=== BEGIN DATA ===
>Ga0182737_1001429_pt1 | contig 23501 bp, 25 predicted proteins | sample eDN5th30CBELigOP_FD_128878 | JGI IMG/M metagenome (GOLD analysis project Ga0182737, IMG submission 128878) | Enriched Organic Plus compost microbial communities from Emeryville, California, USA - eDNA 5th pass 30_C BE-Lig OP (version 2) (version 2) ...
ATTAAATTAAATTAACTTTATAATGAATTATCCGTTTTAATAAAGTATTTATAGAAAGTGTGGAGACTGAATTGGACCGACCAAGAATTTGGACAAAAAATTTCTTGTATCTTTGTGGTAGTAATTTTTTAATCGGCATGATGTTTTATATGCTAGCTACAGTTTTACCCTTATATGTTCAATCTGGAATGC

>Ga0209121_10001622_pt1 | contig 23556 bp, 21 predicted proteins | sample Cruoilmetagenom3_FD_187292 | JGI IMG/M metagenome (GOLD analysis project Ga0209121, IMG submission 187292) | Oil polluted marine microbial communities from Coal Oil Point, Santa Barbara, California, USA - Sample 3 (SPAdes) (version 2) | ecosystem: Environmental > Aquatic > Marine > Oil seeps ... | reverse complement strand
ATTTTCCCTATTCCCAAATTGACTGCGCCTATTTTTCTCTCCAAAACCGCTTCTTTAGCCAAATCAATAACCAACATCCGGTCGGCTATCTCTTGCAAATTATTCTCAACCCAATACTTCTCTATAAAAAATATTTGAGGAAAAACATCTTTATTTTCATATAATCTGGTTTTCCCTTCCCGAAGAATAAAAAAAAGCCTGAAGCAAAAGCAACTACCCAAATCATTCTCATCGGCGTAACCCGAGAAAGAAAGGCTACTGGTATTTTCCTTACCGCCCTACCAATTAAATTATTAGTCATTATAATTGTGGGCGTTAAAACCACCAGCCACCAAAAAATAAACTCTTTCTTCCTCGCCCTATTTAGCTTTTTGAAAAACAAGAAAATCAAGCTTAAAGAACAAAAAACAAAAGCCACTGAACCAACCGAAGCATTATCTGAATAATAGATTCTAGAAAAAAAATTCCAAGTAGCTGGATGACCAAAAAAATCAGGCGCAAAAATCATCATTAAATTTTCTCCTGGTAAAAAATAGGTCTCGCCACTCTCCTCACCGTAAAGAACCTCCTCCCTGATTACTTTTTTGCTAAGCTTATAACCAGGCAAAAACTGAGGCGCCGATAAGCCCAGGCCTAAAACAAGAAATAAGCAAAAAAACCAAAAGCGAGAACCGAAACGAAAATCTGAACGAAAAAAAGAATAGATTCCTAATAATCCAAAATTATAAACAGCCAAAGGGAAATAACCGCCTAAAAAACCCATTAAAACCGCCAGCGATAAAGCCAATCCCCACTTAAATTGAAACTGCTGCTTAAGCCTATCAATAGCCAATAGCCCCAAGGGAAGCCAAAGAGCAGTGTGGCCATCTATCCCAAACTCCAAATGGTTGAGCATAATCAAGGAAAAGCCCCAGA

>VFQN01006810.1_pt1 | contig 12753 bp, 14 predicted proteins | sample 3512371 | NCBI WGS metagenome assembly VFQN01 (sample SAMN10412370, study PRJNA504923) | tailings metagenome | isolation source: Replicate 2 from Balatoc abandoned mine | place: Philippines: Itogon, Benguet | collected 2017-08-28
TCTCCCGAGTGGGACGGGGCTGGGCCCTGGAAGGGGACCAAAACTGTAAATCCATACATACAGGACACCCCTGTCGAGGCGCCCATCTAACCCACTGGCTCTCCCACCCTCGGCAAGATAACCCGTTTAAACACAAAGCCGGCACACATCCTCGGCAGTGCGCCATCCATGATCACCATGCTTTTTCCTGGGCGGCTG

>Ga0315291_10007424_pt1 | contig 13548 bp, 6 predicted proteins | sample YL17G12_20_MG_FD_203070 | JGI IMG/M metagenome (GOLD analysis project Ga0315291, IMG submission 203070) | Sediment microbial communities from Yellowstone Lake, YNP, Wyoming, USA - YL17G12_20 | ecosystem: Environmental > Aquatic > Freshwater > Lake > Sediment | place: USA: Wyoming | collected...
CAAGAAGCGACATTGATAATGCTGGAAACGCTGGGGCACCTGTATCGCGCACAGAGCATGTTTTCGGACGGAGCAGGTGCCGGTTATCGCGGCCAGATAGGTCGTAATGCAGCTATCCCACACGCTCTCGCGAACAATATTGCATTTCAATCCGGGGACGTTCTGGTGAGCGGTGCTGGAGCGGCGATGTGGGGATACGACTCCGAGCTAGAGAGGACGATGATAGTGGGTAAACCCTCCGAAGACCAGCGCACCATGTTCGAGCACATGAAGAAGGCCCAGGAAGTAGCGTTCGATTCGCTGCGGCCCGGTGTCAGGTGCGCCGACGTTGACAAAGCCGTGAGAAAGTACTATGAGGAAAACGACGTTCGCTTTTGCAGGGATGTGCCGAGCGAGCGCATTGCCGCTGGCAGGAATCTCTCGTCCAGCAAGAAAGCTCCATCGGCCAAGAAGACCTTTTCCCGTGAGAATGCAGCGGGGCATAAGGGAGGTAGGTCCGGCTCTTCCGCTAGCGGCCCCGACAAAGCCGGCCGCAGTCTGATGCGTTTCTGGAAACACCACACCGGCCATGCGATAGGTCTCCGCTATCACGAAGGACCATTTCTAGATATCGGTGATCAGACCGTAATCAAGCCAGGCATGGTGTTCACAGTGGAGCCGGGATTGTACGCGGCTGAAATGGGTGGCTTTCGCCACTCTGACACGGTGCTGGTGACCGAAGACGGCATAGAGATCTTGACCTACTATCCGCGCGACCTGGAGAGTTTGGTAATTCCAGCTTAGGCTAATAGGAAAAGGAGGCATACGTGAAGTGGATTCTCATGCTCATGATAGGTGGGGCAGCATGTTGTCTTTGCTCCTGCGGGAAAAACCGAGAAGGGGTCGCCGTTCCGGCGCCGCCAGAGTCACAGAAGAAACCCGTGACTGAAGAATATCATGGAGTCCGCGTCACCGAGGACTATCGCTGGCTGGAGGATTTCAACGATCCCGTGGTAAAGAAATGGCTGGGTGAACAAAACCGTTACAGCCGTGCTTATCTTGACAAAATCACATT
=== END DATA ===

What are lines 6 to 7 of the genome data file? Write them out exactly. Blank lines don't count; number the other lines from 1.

TCTCCCGAGTGGGACGGGGCTGGGCCCTGGAAGGGGACCAAAACTGTAAATCCATACATACAGGACACCCCTGTCGAGGCGCCCATCTAACCCACTGGCTCTCCCACCCTCGGCAAGATAACCCGTTTAAACACAAAGCCGGCACACATCCTCGGCAGTGCGCCATCCATGATCACCATGCTTTTTCCTGGGCGGCTG

>Ga0315291_10007424_pt1 | contig 13548 bp, 6 predicted proteins | sample YL17G12_20_MG_FD_203070 | JGI IMG/M metagenome (GOLD analysis project Ga0315291, IMG submission 203070) | Sediment microbial communities from Yellowstone Lake, YNP, Wyoming, USA - YL17G12_20 | ecosystem: Environmental > Aquatic > Freshwater > Lake > Sediment | place: USA: Wyoming | collected...